Sparking Corporate Partnerships: Welcome to the Neighborhood
(Oct. 6, 2009) In today's environment there is still potential in cause marketing and corporate partnerships between your nonprofit and a for-profit business, large or small. Here's a look at some do's and don'ts when exploring corporate partnerships.
Jocelyne Daw, nonprofit marketing and development consultant, noted speaker and author of Cause Marketing for Nonprofits: Partner for Purpose, Passion and Profits, says nowadays corporate partnerships are still an opportunity for nonprofits. While in some companies, traditional corporate philanthropy may shrink or remain roughly the same, many companies recognize the benefits of community involvement and are committed to remaining active members.
"We are really looking at a new era of corporate community involvement," Daw explains. "There is a growing recognition that company engagement is a must-do. Companies are embracing this new ethos and adding alternative forms of philanthropy and expanding marketing involvement."
When the financial resources of companies are stable or dwindling, savvy nonprofit are looking to non-cash support such as in-kind donations, pro bono services, providing office space and skilled volunteerism. These "new currencies," a term coined by Cone Inc., can help organizations fulfill their mission and build relationships beyond the traditional forms of support.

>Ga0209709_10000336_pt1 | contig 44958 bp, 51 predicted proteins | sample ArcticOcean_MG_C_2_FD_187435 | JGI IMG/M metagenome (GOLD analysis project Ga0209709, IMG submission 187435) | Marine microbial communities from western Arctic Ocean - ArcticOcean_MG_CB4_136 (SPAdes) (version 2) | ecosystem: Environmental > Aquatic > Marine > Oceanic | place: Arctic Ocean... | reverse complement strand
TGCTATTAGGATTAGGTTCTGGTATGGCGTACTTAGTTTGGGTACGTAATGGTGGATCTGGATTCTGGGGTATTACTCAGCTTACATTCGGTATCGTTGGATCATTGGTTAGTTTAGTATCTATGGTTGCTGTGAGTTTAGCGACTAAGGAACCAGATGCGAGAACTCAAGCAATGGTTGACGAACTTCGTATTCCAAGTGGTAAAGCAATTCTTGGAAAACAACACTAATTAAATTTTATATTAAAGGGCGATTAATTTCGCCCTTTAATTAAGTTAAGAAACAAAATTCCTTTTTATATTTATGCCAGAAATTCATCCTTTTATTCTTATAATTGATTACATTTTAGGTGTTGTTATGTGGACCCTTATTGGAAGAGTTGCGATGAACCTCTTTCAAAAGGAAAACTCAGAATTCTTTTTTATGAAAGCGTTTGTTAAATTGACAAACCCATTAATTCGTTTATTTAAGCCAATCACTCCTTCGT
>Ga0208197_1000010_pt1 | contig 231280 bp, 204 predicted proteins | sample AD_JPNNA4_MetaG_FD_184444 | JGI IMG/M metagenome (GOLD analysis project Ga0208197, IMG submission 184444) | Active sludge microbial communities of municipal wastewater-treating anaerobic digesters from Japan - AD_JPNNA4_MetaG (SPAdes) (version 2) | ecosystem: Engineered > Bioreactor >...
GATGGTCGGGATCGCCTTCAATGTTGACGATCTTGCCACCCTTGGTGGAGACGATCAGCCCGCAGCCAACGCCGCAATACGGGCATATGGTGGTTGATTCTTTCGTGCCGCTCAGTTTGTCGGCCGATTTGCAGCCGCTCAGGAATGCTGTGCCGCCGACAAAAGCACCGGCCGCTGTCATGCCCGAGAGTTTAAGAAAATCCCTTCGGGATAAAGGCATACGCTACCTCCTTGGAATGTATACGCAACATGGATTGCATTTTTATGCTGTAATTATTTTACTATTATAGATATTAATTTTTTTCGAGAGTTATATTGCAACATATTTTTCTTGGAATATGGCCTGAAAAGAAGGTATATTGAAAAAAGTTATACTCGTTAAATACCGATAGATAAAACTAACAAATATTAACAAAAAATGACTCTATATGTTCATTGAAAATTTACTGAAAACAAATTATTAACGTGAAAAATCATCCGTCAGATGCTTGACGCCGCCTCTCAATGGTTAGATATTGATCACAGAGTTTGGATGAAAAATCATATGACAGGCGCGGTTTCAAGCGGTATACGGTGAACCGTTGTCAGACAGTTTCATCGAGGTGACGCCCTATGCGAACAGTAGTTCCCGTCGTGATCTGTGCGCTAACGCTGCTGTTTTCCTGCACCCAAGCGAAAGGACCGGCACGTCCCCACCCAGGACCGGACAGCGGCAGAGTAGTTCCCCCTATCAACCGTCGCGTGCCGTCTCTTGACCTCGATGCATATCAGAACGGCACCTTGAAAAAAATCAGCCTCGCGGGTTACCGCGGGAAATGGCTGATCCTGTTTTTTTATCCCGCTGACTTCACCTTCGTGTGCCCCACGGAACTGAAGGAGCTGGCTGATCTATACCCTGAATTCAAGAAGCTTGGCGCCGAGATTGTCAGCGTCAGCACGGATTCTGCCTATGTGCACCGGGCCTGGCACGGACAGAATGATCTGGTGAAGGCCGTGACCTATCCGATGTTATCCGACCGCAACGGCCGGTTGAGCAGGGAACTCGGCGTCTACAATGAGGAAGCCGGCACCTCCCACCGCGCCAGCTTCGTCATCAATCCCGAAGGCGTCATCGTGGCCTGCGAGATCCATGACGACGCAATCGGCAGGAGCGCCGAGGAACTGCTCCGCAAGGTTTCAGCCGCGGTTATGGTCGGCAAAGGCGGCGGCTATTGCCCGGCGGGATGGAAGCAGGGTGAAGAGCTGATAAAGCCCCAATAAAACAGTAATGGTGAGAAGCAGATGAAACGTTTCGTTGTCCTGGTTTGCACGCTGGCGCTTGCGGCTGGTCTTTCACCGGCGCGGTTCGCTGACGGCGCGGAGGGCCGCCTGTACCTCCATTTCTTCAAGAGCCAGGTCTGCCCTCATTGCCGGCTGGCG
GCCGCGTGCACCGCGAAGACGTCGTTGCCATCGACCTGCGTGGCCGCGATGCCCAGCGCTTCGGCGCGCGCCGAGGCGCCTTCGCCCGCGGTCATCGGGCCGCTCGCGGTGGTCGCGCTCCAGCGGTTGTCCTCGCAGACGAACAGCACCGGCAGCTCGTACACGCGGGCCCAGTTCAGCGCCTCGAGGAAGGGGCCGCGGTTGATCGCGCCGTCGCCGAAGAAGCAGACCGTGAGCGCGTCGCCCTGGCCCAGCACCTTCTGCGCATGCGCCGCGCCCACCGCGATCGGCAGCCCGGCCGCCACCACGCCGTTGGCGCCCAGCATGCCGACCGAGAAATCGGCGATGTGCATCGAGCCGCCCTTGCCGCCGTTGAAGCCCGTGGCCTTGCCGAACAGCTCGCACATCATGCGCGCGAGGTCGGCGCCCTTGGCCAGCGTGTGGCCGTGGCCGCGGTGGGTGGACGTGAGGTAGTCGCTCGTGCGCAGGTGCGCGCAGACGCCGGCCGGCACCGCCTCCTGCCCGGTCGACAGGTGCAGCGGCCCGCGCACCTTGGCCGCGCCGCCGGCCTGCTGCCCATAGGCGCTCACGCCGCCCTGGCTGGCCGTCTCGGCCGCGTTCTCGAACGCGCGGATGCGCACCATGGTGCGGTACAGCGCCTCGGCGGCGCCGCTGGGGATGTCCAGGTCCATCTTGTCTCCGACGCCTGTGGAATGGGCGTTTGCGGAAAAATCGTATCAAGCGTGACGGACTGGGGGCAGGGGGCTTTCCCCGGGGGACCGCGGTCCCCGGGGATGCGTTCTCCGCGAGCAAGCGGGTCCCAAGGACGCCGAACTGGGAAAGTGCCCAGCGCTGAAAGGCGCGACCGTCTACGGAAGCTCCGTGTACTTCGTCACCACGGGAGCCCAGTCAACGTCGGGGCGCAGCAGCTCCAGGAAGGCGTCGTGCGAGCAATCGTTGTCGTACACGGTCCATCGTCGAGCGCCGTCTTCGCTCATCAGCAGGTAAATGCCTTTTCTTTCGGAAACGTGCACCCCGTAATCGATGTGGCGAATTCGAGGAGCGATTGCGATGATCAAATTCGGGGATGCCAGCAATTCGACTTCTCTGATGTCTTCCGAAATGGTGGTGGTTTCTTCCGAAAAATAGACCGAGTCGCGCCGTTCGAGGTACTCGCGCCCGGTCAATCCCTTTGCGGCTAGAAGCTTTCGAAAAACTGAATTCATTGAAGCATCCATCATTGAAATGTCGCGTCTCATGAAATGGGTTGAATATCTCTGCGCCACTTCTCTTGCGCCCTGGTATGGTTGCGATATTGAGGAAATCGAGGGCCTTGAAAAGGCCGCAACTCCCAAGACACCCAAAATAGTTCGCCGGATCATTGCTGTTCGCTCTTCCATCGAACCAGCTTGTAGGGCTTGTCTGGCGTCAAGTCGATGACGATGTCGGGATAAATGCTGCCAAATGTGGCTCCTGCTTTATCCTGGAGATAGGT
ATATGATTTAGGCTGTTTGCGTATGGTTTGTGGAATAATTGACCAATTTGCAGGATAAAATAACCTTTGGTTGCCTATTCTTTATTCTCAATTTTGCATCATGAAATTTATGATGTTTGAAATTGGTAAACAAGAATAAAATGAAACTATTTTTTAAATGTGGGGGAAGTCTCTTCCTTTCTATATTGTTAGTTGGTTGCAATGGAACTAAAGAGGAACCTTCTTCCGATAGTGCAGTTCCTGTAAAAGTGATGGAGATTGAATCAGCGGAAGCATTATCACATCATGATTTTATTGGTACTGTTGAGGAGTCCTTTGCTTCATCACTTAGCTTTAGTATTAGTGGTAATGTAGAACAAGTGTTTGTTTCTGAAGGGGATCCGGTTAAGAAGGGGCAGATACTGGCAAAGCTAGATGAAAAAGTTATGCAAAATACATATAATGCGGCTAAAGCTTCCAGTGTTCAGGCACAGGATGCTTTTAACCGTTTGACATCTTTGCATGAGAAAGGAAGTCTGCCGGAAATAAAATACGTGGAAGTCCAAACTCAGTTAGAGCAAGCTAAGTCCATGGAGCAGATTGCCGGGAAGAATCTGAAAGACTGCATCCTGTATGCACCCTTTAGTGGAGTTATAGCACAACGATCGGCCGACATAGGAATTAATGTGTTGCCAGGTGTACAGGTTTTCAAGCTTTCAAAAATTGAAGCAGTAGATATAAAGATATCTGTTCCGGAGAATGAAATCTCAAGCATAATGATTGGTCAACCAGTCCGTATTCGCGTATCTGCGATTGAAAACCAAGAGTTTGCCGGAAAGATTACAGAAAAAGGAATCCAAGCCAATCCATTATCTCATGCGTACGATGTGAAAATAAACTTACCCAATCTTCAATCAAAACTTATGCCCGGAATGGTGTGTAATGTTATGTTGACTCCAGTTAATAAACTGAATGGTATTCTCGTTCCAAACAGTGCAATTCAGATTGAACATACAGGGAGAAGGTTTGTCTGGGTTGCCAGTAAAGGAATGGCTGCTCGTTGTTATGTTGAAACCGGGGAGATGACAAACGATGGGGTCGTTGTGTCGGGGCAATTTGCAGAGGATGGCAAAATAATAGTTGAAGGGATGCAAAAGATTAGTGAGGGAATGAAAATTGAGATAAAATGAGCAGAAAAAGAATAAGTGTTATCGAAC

From President Obama's national call to service to the enthusiasm of the younger generations for service and involvement, these new forms of philanthropy are resonating particularly well with Gen X employees, Daw explains. This group is often as interested in social advocacy and engagement philanthropy as they are to donating money.
At the same time, companies are now increasingly interested in their image and identity within the community. Faced with concerns for more transparency and accountability, they want to "do good" and tie their brand to good causes. This is a convergence of trends that makes now a great time to partner with companies-via marketing and publicity, sponsorship or cause marketing.
Many Avenues of Partnership
Daw explains that corporate philanthropy is really only one step toward a company's involvement in a cause. Cause-marketing, sometimes known as business-community partnerships, is defined as a company putting the power of its marketing and brand behind a cause, and has been increasing over the past year. An opportunity to provide direct supports to a nonprofit organization and gain critical image building and product sales, cause marketing, done right, is a win-win proposition.
For fundraisers, granting multiple avenues for a company to contribute in this manner may very well open doors for cash gifts in the future, and for the time being will increase the brand awareness of your organization and its unique mission. Partnerships done right make more happen for the people you serve and have positive impact for both parties.
Doing it Right
So how can you make the most of the opportunities out there for corporate partnerships? Better yet, where do you begin? Daw says a successful partnership has a few important ingredients (adapted from Daw's Seven Golden Rules for cause marketing found in her book).